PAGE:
On May 27, 1864 at a remote grist-mill northwest of Atlanta, two divisions of Union infantry slashed their way up a steep slope straight into the waiting muskets of a hidden Confederate army. After five short hours of fighting, over 1700 Federal troops lay dead on the forest floor. In 2007 Dr. Terry Powis with Kennesaw State University conducted an archaeological survey of the Pickets Mill battlefield using traditional excavation methods as well as metal detection techniques. Metal detectors have proven useful for archaeological survey when used in conjunction with systematic archaeological methods, although many archaeologists have shunned them as a treasure hunter’s tool. The research conducted by KSU found that using metal detectors exponentially increased the recovery rate of artifacts. In 2017, I examined the 58 Minnie balls recovered from the main battlefield using this technique. First, I identified which Minnies had been fired during the battle and which had been dropped without being fired. Next, I identified which Minnies were used by Confederate armies and which were Federal. Last, I mapped the location on the battlefield where each Minnie was recovered. The findings from this analysis provided three clear results. The majority of fired Minnie balls recovered in the kill zone were used by the Confederate army, confirming the Confederate troops on the ridge above were firing down the slope. Fired and non-fired Union manufactured Minnies were recovered on the slope implying Federal occupation below the entrenched Confederate army during the battle. Twelve non-fired Confederate Minnies were recovered down the slope as well, supporting historical accounts that Confederate troops advanced down the slope occupying the valley previously held by Union troops. Collectively, these results from Picket's Mill confirm the importance and effectiveness of metal detection methods in historical battlefield excavations and analysis.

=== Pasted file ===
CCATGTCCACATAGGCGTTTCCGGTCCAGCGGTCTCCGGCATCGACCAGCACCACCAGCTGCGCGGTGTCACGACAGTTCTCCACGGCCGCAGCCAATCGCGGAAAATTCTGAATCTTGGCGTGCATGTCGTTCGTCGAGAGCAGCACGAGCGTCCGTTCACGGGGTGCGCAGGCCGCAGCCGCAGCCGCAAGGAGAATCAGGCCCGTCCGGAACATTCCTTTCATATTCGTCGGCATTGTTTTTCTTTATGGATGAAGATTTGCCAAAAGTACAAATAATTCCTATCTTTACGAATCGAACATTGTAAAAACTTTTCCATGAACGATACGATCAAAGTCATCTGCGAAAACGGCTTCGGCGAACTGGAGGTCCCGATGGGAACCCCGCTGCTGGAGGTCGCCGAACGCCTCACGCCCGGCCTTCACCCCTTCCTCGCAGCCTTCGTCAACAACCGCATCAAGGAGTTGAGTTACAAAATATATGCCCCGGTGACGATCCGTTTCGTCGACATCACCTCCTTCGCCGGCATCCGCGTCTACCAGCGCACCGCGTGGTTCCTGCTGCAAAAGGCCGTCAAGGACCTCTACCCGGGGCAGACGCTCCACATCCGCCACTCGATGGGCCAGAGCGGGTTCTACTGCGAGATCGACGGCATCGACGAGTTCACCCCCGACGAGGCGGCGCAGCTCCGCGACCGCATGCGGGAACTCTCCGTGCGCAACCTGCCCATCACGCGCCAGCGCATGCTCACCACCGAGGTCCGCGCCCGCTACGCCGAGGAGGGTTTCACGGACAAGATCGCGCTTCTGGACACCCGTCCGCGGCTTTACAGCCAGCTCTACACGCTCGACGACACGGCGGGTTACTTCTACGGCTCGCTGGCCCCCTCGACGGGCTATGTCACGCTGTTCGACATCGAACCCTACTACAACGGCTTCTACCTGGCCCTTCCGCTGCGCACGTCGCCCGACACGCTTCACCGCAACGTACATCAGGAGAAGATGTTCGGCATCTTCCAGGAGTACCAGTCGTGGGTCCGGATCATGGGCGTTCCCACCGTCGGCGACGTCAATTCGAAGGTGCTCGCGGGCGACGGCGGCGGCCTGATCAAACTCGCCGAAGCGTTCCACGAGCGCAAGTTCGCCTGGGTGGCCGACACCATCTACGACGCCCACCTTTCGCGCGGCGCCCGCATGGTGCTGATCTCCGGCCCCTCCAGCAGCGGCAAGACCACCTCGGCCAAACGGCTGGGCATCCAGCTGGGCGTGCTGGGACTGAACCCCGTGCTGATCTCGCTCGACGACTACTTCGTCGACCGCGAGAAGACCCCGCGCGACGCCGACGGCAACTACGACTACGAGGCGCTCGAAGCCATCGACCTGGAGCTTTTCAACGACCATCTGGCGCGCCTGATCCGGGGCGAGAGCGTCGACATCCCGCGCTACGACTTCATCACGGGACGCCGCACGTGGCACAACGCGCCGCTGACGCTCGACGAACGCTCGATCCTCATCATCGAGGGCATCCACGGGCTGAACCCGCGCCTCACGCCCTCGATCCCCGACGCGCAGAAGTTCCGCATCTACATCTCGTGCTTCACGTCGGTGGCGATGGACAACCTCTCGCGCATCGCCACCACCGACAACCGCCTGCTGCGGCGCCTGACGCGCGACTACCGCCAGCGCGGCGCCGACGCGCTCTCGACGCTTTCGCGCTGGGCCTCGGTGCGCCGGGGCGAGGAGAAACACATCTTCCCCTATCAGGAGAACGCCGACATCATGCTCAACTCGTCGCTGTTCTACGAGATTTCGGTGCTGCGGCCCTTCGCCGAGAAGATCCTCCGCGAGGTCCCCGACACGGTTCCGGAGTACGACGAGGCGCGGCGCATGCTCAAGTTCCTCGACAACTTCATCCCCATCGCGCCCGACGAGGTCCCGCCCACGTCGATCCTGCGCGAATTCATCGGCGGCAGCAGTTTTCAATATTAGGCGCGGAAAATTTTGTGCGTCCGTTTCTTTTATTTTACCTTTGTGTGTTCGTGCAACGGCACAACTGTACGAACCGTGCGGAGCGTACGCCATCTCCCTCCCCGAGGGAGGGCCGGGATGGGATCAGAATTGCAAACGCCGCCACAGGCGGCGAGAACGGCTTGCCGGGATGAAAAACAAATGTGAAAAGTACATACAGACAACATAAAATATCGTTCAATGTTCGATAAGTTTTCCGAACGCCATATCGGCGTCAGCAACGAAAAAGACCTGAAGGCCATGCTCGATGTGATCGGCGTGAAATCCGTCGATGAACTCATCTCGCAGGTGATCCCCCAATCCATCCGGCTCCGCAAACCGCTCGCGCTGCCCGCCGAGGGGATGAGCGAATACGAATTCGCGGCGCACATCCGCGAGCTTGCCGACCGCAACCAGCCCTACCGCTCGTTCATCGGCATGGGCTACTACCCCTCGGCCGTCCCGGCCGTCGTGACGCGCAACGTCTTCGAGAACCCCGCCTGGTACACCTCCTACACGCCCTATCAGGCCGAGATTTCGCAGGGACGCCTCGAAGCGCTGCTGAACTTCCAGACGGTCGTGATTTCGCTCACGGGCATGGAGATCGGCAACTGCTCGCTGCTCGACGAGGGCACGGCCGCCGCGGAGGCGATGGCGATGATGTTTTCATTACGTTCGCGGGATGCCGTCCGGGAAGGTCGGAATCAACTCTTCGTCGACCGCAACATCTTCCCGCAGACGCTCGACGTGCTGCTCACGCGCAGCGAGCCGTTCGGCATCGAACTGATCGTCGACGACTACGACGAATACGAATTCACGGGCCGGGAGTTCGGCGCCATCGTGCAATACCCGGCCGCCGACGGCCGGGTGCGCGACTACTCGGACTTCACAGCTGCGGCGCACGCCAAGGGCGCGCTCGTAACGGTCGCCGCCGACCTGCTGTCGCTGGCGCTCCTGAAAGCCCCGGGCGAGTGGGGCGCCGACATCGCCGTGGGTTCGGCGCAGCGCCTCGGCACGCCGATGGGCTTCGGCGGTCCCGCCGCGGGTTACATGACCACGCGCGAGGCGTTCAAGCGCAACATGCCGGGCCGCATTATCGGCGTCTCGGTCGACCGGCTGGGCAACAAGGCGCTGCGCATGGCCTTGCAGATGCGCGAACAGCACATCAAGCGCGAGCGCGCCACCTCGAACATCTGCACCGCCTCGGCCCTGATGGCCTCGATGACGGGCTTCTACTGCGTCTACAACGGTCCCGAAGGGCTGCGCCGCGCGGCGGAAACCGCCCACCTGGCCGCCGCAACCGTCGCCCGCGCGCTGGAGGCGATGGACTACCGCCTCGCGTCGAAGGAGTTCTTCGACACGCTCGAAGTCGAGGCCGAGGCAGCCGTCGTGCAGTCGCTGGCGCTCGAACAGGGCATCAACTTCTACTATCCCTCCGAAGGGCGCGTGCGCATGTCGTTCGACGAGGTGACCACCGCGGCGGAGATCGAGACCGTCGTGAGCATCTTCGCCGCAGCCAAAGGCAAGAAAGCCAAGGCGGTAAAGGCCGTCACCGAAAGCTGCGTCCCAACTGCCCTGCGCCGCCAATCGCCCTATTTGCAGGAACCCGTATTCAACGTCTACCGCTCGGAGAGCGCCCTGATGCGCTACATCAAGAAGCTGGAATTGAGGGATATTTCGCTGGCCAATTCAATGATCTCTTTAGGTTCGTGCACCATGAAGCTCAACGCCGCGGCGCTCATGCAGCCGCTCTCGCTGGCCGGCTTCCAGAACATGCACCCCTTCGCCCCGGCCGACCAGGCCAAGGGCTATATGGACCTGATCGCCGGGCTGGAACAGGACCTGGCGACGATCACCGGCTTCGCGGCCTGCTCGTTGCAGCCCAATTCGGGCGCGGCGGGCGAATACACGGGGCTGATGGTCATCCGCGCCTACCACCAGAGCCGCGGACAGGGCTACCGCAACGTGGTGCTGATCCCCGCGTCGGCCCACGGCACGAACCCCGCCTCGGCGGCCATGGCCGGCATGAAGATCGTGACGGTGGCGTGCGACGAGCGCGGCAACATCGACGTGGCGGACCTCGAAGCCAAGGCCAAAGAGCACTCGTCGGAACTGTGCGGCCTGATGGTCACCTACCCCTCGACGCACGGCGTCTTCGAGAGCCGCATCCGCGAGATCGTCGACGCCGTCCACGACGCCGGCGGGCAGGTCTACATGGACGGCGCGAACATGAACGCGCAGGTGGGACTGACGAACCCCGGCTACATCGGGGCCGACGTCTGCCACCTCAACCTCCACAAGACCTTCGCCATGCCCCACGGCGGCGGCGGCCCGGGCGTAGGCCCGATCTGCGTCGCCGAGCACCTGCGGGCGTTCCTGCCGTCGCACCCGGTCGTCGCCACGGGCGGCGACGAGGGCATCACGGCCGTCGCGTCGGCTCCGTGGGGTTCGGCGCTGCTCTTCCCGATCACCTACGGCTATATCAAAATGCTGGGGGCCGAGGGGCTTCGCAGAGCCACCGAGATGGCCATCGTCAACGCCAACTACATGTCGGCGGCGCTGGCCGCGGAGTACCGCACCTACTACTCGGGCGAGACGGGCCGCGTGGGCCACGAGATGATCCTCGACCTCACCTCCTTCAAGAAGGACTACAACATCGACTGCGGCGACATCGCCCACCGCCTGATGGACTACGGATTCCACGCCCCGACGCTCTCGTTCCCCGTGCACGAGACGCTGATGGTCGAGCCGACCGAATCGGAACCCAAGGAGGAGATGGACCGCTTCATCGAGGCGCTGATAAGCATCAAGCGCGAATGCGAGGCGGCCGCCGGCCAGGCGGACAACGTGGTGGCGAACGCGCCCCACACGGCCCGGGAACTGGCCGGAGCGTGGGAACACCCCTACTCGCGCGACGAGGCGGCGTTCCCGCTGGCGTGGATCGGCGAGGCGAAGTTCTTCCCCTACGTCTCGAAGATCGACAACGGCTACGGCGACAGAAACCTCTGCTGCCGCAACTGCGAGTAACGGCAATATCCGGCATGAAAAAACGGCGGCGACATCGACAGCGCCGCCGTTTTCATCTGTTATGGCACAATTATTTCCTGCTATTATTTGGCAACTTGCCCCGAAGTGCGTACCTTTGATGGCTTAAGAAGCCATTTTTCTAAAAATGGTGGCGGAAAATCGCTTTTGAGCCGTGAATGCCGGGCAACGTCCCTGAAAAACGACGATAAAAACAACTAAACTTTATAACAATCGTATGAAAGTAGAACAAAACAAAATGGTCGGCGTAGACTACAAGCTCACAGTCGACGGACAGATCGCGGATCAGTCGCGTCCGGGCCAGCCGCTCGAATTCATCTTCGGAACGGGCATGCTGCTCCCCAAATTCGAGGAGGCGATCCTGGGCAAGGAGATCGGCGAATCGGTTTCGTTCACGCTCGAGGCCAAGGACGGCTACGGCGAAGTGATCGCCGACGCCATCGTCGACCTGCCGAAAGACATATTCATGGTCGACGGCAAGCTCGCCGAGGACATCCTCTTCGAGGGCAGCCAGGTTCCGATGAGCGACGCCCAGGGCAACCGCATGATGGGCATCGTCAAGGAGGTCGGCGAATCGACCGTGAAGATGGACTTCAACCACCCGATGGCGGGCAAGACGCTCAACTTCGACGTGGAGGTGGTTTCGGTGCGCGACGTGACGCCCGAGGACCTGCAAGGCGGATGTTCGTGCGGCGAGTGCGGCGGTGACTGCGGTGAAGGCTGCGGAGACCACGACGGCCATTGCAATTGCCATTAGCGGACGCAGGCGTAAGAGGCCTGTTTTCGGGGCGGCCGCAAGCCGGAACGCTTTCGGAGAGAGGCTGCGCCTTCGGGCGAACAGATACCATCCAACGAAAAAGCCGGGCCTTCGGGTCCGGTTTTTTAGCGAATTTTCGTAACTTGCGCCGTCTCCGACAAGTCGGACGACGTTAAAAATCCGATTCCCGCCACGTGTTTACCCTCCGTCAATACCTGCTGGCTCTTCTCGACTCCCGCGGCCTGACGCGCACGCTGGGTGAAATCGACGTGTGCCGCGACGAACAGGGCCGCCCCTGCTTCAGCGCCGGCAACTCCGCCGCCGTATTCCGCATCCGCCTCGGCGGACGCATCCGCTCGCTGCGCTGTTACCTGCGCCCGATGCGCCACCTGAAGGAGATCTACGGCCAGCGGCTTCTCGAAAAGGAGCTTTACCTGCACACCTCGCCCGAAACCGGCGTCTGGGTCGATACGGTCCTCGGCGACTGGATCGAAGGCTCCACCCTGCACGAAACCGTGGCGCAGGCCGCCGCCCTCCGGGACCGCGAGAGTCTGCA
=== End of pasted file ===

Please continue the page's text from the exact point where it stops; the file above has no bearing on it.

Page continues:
This document is currently not available here.